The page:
A man and his family who received assistance from AAR. In the back are a hut and goods he was provided with to start a small-scale business.(March 15th, 2017)
An AAR logo is printed on one side of his hut. (March 27h, 2017)

The twenty people who received AAR assistance hadn’t had stable jobs after their accident.  They managed to work by the day, but they couldn’t make enough money to support their family and many of them were in debt. AAR plans to continue monitoring and providing vocational instruction to ensure that their businesses can continue smoothly.
At the start of small scale businesses, AAR gave training to those receiving assistance. (February 9th, 2017)

Show Myself as I Am

The damage caused from a landmine accident goes beyond the physical; the psychological effects are equally as damaging. Mental issues arising from these accidents continue to afflict victims for many years, with some victims unable to return to their community because of guilty feelings or discrimination. To assist, AAR put on a workshop with all those receiving assistance (picture left). During a psychological counseling session, one participant burst into tears and for a moment we could briefly see that each participant had some harsh memory imbedded deep within their minds.
At a psychological counseling workshop. (February 7th, 2017)

On the other hand, this initiative has changed the behavior of one of our participants.  According to Batoul Haroun Osman (age 42, right in the picture below), despite having difficulty in walking without assistance due to paralysis in her legs, she managed to raise her three children. Her neighboring housewives would come to her house every day, perhaps out of curiosity, to see how she was doing her housework. As she couldn’t bear to show herself crawling on the floor, she just sat still until the wives had gone back. Listening to her counselor’s advice, she recognized that she was not imperfect and so decided to show herself as she was.  On returning home, when the wives came to her house as usual, she proudly showed how she did housework, crawling on the floor. The housewives went back home immediately. How you face your disability and how you deal with it will influence how you can live your life thereafter and how you can build your relationship with society. Indeed, psychological counseling remains an essential activity for these landmine victims.
Batoul Haroun Osman (right) and a physical therapist employed by AAR (left). Batoul was always worried about how other people would think of her. She was very encouraged by her counselor ( January 31st , 2017)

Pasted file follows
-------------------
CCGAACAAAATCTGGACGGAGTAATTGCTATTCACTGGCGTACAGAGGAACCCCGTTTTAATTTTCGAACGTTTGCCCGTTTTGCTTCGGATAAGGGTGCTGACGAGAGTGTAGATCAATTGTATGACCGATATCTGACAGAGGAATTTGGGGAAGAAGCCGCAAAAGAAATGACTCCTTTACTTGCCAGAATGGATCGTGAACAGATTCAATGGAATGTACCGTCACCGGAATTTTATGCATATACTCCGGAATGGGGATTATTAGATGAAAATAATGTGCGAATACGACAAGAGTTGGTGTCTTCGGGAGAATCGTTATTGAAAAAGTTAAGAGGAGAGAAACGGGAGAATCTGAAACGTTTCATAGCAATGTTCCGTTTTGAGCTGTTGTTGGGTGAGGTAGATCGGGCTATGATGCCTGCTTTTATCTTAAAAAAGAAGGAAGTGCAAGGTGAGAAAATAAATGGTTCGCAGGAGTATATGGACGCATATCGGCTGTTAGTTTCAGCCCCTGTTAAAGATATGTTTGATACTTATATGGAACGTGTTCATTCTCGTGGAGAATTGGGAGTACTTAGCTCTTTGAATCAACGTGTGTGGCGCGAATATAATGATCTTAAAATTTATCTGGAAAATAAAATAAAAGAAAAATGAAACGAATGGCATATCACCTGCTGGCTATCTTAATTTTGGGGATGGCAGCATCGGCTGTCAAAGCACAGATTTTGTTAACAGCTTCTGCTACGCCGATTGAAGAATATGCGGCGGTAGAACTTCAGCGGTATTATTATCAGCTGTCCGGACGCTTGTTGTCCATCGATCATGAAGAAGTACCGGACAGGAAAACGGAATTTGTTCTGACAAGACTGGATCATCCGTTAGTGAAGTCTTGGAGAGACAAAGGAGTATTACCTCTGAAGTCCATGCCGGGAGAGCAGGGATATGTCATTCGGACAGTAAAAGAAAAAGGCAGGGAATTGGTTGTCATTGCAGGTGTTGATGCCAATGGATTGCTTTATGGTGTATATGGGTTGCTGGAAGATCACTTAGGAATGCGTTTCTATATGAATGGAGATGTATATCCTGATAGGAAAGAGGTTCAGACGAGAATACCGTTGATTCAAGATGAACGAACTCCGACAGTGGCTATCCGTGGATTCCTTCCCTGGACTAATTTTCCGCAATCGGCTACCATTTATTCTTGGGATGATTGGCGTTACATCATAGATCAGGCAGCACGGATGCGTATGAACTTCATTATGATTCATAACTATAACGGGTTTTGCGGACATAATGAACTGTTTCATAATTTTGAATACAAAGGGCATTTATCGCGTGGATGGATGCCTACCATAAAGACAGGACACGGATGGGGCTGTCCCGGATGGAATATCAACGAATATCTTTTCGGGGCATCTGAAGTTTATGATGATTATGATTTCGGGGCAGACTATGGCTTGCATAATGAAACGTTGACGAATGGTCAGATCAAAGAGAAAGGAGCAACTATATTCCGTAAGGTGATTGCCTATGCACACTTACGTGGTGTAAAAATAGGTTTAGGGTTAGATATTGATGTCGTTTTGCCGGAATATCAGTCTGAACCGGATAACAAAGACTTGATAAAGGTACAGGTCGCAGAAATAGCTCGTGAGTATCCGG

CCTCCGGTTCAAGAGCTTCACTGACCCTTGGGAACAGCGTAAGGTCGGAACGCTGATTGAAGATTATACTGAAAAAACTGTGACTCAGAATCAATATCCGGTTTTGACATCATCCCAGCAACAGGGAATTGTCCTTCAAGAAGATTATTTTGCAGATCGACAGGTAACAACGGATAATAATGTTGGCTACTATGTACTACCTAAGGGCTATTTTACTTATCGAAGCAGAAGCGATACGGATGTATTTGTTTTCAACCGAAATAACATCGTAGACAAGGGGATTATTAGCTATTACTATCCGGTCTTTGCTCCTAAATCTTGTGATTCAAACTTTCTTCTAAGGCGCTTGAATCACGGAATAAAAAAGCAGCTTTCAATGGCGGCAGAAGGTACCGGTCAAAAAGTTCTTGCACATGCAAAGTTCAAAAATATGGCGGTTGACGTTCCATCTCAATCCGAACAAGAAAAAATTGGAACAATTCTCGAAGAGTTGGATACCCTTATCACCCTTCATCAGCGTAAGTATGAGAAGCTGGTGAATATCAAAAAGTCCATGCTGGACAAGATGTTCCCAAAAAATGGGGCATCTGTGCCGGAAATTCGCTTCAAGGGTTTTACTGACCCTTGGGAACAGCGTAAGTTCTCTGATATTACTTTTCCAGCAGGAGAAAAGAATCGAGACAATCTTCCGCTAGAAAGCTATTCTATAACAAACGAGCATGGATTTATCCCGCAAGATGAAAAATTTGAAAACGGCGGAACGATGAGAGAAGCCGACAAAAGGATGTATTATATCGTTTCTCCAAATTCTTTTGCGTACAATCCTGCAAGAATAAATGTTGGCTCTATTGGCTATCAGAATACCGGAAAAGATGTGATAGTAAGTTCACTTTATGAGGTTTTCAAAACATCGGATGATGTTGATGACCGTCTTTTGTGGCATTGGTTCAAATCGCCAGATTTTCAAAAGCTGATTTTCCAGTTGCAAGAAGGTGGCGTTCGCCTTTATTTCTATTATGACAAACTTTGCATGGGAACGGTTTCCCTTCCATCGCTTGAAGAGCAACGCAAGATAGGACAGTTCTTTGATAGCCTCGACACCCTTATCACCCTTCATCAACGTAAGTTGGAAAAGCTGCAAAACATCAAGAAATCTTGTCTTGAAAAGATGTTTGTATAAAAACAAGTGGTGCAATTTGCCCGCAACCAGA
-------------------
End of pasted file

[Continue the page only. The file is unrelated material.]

New Strategies to Be Conducted This Year

In Sudan, there used to be national strategies and five-year-plans to assist landmine victims, which were developed with the support of the global community. But after the five-year-plan expired in 2012, these strategies were left unrevised, which led to a period of void, as mentioned at the beginning of this article. In order to breakthrough this situation, in accordance with a request by the Sudan office of UNMAS (United Nations Mine Actin Service), AAR started to support drafting national strategies. In August last year, the first workshop was held where people involved in the mine victims’ assistance action got together for the first time in several years. Then, a number of meetings were conducted with relative persons to draft a document that would later be submitted to the government in March of this year. After the document is approved, new national strategies will be enforced during the year.
Workshop for national strategy development of the mine victim support(August 31st, 2016)

The Mine Action Team of AAR Sudan, which has become somewhat of a specialized unit on mine risk education, has learnt a great deal from this first-time experience. Through these activities, we have built a stronger rapport with landmine victims, learning their pain, sadness, and dreams for the future. With this in mind, I believe we will be able to develop better educational materials for future victims. As the only NGO implementing anti-landmine activities in Sudan, AAR Japan will continue its efforts to support and provide the people of Sudan with a safer way of life.


Fukuro KAKIZAWA[Reporter] AAR JAPAN Sudan Office
Deployed to Sudan Office between June 2016 and April 2017. Started working at AAR Tokyo Office in May 2013, supporting operations in Afghanistan and Pakistan. Engaged in emergency assistance to the Philippine Typhoons in 2013. Grew up in Kanagawa

Japanese-English translation by Ms.Hiroko Hida
English editing by Mr. Joseph Scutella

This article has been translated by volunteers as part of the AAR Japan's Volunteer Programme. Their generous contributions allow us to spread our activities and ideas globally, through an ever-growing selection of our reports from the field.